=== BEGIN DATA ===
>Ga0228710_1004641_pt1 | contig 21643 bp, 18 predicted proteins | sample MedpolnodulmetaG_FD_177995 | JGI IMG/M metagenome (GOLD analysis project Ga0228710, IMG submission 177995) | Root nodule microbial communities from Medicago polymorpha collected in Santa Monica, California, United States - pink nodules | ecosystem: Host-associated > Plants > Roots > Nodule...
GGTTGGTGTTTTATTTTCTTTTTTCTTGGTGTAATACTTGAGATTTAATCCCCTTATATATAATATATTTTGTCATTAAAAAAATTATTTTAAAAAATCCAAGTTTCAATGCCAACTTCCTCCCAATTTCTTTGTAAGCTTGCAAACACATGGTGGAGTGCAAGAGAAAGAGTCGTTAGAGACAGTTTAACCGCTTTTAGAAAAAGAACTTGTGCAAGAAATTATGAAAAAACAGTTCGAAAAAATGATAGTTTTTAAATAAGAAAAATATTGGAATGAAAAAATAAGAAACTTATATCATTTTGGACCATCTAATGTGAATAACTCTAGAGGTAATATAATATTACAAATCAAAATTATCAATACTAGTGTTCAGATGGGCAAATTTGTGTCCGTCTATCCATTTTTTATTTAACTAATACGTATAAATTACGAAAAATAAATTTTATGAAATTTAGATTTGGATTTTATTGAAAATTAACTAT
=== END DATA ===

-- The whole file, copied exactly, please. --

>Ga0228710_1004641_pt1 | contig 21643 bp, 18 predicted proteins | sample MedpolnodulmetaG_FD_177995 | JGI IMG/M metagenome (GOLD analysis project Ga0228710, IMG submission 177995) | Root nodule microbial communities from Medicago polymorpha collected in Santa Monica, California, United States - pink nodules | ecosystem: Host-associated > Plants > Roots > Nodule...
GGTTGGTGTTTTATTTTCTTTTTTCTTGGTGTAATACTTGAGATTTAATCCCCTTATATATAATATATTTTGTCATTAAAAAAATTATTTTAAAAAATCCAAGTTTCAATGCCAACTTCCTCCCAATTTCTTTGTAAGCTTGCAAACACATGGTGGAGTGCAAGAGAAAGAGTCGTTAGAGACAGTTTAACCGCTTTTAGAAAAAGAACTTGTGCAAGAAATTATGAAAAAACAGTTCGAAAAAATGATAGTTTTTAAATAAGAAAAATATTGGAATGAAAAAATAAGAAACTTATATCATTTTGGACCATCTAATGTGAATAACTCTAGAGGTAATATAATATTACAAATCAAAATTATCAATACTAGTGTTCAGATGGGCAAATTTGTGTCCGTCTATCCATTTTTTATTTAACTAATACGTATAAATTACGAAAAATAAATTTTATGAAATTTAGATTTGGATTTTATTGAAAATTAACTAT